At work I’m trying to start informal language education. I work at a large, international corporation, where employees speak multiple languages. From my cubicle I often hear Somali and Hindi, and sometimes German and Spanish. The people in my office are well educated; everyone speaks good English. Significantly, the non-native English speakers have a lot to teach us native English speakers. Lunch provides a great forum for language learning.
Lunch forms the basis of this educational pursuit. My cube-mate, who is Somali, teaches me his language whenever I have questions for him. I have a book, and I ask him questions. I use my few phrases throughout the day, eg, “Subax wanaagsan” = Good morning; “Wa inoo hadhow” = See you in a minute; “Reerka igu salaan” = Say hello to your family. He is a good sport whenever I try to speak. Recently we decided to expand this informal exchange, heretofore limited to our cubicle. We put up a sign on the cafeteria bulletin board, and now once a week we have “Somali Table,” where we do a little bit more formal study open to all.
Our table supports existing goals of the company, we found out. The official international employee group found out about our Somali table and was excited, so they sent our flier out to hundreds of people on their mailing list. We are promoting a goal that this group was already working towards. The group has been promoting language education, but nothing seems to have stuck. At one time, they had Chinese courses after work, but preparing and teaching the lessons ultimately burnt out the employee-teachers. The international group recently got a group subscription to Transparent Language, a decent on-line language-learning package. Our group’s strength comes from the fact that it is fed by the languages spoken at the company; people can practice it daily at work (not to mention throughout the city). In addition, students drive the lessons, which means more preparation for the students than for the teacher, preventing burn-out.
The table also helps bring people of different cultures together. We met another Somali employee, and he came to our last Somali table. He has a knack for teaching, which I love. Now I have two teachers and I couldn’t be happier. They give me insight into accents and slang, which I really enjoy. My two Somali friends talk about Somalia in front of me, which teaches me about the culture as well as the language. I also like to think that they enjoy the opportunity to chat with a co-national. The table provides not only language education, but also a forum for people to discuss their culture.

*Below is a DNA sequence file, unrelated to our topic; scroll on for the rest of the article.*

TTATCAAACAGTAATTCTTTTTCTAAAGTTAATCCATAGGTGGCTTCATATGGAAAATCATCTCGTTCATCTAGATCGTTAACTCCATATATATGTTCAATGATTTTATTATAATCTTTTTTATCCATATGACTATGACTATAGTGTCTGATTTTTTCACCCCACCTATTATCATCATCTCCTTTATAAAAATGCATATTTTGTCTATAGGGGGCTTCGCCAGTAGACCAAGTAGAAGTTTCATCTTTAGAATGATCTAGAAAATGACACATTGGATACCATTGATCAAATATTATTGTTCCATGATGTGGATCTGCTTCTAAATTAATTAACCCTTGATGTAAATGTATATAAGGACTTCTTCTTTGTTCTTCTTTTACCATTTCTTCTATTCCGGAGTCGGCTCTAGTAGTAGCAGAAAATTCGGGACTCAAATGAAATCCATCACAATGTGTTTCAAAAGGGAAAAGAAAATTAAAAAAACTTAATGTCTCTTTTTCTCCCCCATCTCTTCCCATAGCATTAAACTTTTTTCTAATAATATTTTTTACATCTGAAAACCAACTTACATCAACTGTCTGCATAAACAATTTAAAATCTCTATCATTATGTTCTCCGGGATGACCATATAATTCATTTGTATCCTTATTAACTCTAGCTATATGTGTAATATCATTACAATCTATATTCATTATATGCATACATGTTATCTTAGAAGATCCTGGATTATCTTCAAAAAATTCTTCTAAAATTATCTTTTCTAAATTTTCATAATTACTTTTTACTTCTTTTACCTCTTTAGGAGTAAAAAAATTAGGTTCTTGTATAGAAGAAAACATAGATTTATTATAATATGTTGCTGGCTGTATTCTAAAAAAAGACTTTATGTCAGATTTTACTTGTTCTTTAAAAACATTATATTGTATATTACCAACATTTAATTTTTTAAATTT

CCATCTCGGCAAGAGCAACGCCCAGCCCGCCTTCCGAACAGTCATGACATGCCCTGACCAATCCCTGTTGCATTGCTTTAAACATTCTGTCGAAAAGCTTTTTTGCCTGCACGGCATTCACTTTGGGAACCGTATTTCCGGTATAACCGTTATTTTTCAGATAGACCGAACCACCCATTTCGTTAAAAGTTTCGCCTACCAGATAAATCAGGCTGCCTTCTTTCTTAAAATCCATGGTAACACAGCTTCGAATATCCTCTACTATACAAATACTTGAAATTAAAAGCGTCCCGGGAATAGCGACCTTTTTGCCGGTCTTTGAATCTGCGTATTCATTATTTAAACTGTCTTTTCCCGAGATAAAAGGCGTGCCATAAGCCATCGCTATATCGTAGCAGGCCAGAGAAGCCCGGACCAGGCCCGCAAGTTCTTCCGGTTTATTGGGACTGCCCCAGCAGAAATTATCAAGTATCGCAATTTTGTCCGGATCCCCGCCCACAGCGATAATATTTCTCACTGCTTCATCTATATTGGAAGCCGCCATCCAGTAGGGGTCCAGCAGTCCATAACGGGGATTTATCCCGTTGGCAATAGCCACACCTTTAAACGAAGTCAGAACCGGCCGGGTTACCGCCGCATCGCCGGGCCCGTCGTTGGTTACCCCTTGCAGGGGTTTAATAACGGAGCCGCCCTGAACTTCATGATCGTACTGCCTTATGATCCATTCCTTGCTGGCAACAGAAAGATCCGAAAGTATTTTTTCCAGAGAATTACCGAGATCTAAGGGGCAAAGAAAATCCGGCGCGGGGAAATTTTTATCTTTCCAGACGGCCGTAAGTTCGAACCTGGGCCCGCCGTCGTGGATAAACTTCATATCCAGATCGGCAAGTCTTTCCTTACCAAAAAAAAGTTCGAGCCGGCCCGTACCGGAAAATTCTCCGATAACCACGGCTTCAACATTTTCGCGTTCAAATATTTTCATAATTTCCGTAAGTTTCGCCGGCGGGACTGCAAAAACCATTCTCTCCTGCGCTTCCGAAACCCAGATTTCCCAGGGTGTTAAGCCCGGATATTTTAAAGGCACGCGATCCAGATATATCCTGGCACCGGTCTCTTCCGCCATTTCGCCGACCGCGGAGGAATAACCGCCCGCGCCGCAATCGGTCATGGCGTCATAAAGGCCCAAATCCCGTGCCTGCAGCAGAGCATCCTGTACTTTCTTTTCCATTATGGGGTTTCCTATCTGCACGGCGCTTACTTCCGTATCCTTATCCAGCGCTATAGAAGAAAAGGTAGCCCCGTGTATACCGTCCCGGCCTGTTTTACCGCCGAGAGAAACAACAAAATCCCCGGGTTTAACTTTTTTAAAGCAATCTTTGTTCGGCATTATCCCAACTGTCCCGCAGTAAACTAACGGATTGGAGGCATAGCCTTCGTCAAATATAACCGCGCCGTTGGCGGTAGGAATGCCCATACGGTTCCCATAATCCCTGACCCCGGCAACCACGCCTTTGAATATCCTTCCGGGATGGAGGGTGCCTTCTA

My cube-mate wants us to organize something with the Hindi-speakers now . . .
I think this is a model that any medium-sized or larger business could develop at a very low cost. So many companies currently promote global engagement in their missions, but how many provide daily opportunities open to all employees? And how many utilize the global knowledge that their employees already possess? Our lunch-time model provides a simple solution for such companies. It only costs time for the participants, but since we meet during lunch, even the time costs are low.
Do you have speakers of various languages at work? Have your invited them to teach you their language? How has it worked out? Do you want to learn from them? Can I help you out?
- Community Languages in Schools (lovinglanguage.wordpress.com)
- Languages Benefit US Employees (lovinglanguage.wordpress.com)
- Language Learning and the secret ingredient (languagepie.wordpress.com)
- Language Deficiency (lovinglanguage.wordpress.com)
- The Benefits of Learning Another Language! (greenbeankindergarten.wordpress.com)
- Why is the government ripping into language learning? (newstatesman.com)